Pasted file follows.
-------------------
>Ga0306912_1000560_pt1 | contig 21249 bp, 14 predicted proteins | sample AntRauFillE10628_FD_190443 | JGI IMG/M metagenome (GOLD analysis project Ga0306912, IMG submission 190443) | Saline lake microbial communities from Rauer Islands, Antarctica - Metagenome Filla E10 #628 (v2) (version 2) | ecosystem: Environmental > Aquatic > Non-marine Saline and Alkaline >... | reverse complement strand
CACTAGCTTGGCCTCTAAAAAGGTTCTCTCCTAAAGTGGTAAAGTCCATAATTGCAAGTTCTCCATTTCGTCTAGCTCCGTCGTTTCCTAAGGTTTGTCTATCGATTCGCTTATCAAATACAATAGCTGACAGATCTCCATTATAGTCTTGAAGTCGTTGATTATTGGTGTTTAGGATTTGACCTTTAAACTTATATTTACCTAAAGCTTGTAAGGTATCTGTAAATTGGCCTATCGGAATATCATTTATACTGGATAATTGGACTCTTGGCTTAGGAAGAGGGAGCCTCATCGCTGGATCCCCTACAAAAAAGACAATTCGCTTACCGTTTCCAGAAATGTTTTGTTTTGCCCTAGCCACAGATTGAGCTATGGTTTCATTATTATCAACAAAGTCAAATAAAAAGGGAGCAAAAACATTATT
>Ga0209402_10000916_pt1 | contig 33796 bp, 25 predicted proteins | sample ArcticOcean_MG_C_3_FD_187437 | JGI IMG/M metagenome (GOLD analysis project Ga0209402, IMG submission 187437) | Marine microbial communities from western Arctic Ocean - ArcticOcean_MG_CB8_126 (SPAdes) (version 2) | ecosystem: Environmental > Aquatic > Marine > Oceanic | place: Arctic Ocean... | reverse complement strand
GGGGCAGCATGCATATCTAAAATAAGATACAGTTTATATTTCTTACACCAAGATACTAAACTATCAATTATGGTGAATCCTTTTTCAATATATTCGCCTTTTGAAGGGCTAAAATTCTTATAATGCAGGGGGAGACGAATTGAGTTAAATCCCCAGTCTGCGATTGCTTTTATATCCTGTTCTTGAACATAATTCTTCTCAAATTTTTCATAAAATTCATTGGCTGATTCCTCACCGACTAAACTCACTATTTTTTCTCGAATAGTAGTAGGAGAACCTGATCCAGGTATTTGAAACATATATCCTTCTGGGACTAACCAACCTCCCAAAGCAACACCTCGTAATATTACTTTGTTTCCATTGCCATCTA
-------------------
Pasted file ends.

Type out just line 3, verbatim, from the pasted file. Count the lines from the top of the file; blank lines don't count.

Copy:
>Ga0209402_10000916_pt1 | contig 33796 bp, 25 predicted proteins | sample ArcticOcean_MG_C_3_FD_187437 | JGI IMG/M metagenome (GOLD analysis project Ga0209402, IMG submission 187437) | Marine microbial communities from western Arctic Ocean - ArcticOcean_MG_CB8_126 (SPAdes) (version 2) | ecosystem: Environmental > Aquatic > Marine > Oceanic | place: Arctic Ocean... | reverse complement strand